East Mississippi Community College’s Frank Richardson Jr. scoops up a fumble to give the Lions possession deep inside Northeast Mississippi C.C. territory Thursday in Booneville. Photo by: Lee Adams/Dispatch Staff Buy this photo.
October 12, 2012 11:18:46 AM
BOONEVILLE -- After fourth-ranked East Mississippi Community College ran its win streak to 19 games with a 49-0 rout of outmanned Northeast Mississippi Community College on Thursday, fifth-year EMCC coach Buddy Stephens offered an observation.
"Our defense is really, and I do mean really, good," Stephens said.
If anyone would argue, they must have missed the latest victory. A season ago, EMCC also won in this stadium, but calculators were needed to figure out total yards in a 63-35 finish.
"I have never seen anything like this defense," said EMCC sophomore defensive back Frank Richardson Jr., a former New Hope High School standout. "When a ball is thrown in the air, it is like there are five guys there waiting for it to come down and that can be anywhere on the field.
"I have played football my entire life and never seen anything quite like what we are doing right now."
While the final score reflects what happened at Tiger Stadium, there are some other numbers that could support Stephens' claim. EMCC (7-0, 4-0 MACJC North Division) posted its third shutout, and second in as many weeks. The Lions have gone 10 straight quarters without allowing a point, and 22 of 28. This season, EMCC has allowed 45 points. It has scored more than that total five times.
"No. 1 defense in the nation, and it is not close," EMCC sophomore running back Xavier Hogan said. "I am glad I go into battle with those guys each week."
While any national title contender must play some defense, the hardcore nature of the EMCC's attack is impressive. The Lions play like each possession is a dire situation and meal money might hang in the balance.
"Even though we won all of our games last year, the defense was not what it could have been," said EMCC sophomore linebacker D.J. Jordan, a former Starkville High standout. "We changed all of that during the offseason. We challenged each other to be a new-look defense. The first (national) title made us hungry for more."
Last week in a 35-0 victory against Holmes C.C., EMCC intercepted three passes in the final 16 minutes. A 7-0 lead in the third quarter turned into reserves running loose in the closing seconds.
This week, the Lions did all the damage early. Justin Cox, Shaquille Fluker, and Richardson each had interceptions. Richardson also had a forced fumble and fumble recovery. All of it came in the first quarter.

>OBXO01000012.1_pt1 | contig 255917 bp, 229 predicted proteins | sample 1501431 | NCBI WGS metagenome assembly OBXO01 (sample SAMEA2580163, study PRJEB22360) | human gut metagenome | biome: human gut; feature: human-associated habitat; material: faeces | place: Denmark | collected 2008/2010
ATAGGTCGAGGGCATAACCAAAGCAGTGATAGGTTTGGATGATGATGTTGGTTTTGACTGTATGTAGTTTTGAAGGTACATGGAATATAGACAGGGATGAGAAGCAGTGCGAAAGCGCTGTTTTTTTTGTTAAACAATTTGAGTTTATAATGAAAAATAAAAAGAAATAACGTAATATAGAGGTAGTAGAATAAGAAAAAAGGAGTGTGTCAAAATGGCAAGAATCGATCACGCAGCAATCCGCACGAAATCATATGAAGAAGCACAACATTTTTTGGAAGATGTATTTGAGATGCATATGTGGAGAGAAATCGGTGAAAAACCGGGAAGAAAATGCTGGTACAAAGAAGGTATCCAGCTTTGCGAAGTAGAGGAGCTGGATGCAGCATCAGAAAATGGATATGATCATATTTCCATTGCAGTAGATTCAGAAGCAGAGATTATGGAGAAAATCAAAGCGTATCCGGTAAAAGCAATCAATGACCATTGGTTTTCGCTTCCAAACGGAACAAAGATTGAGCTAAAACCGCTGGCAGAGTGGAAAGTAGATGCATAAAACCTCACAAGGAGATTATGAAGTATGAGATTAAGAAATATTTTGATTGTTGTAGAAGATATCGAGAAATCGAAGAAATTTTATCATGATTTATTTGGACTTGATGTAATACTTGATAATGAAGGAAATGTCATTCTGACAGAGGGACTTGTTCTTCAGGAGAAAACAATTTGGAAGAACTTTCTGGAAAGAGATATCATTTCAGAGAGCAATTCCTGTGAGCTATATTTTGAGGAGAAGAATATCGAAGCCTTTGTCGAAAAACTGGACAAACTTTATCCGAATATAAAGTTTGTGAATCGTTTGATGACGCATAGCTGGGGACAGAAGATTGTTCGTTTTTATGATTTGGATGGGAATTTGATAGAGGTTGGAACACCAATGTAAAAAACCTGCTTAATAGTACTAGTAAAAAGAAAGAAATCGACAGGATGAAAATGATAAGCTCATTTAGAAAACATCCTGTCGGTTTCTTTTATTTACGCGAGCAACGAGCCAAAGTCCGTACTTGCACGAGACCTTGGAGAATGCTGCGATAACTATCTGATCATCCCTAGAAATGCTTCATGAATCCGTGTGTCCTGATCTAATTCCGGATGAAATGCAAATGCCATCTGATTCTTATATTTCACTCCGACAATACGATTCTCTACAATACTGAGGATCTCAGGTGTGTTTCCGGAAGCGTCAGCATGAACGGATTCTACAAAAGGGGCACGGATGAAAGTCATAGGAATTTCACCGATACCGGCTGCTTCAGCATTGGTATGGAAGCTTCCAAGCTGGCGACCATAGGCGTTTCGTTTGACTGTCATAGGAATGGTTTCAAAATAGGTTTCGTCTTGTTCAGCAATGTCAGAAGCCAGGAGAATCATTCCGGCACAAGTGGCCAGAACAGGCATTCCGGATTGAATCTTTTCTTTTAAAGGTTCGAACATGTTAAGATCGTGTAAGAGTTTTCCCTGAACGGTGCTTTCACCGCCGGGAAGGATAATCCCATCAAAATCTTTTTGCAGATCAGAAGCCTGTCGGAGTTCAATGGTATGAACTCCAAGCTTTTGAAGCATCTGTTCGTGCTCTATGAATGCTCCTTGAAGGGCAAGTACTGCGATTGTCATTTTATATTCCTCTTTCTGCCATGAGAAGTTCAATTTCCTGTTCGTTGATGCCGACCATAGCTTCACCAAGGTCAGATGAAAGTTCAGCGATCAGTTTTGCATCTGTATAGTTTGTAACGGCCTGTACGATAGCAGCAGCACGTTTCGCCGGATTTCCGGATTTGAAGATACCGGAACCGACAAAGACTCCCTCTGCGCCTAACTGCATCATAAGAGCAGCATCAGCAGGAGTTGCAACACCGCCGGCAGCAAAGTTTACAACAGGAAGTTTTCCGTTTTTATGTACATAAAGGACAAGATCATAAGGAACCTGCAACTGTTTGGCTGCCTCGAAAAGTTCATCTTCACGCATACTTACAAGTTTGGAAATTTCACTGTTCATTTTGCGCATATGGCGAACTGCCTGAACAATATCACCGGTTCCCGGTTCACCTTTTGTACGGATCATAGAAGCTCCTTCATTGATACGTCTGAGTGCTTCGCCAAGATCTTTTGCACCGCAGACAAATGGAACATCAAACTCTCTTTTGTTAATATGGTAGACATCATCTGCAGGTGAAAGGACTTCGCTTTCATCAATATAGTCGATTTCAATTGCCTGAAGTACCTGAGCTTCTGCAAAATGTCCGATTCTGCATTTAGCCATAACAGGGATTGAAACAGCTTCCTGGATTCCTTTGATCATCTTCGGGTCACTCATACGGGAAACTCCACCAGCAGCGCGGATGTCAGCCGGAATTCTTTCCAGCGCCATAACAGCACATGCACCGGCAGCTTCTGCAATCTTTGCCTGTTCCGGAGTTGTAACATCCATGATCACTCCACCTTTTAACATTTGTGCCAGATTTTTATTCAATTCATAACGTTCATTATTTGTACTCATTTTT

An interception by West Point's Brandon Edwards in the fourth quarter gave EMCC a plus-five advantage in the turnover department.
"The defense is playing together as one unit," Richardson said. "Our coaches give us the best plan each week. It is like we knew what play was coming before Northeast even ran it. Our goal as a defensive unit is to win every play."
That mind-set was never more evident than in the late stages of the second quarter, when NMCC drove 79 yards to the EMCC 1-yard line. After a 51-yard pass play from Matt Lipham to Jay Jones set the Tigers up on the 5, a second-down rush moved the ball to the 1.
"After they got to the 1, our defense just got downright mean," Hogan said.
On the next two plays, the Lions stuffed the middle with the combination of Jordan, Christian Russell, Jarran Reed, and Antonio Wells denying the end zone. Northeast (2-5, 1-3) also failed to connect on a 30-yard field goal in that same period.
"Every yard is personal. Every first down is personal," EMCC sophomore defensive back Jason Yarbor said. "The end zone is ours, and we don't plan on the other team getting there."
Against Holmes, EMCC allowed 47 yards in the second half. On Thursday, Northeast ran 34 plays in the second half for 38 yards.
Wells also had three of EMCC's eight sacks. Cox had three pass break-ups to go with his interception. Richardson also had a pass deflection and sack.
"The only negative is we are asking too much of the defense," Stephens said. "If we can have more offensive consistency, we can give the defense more of a rest during games. However, that is simply a goal, not a concern. Trust me, no part of this defense is a concern."
Scott is sports copy editor and reporter
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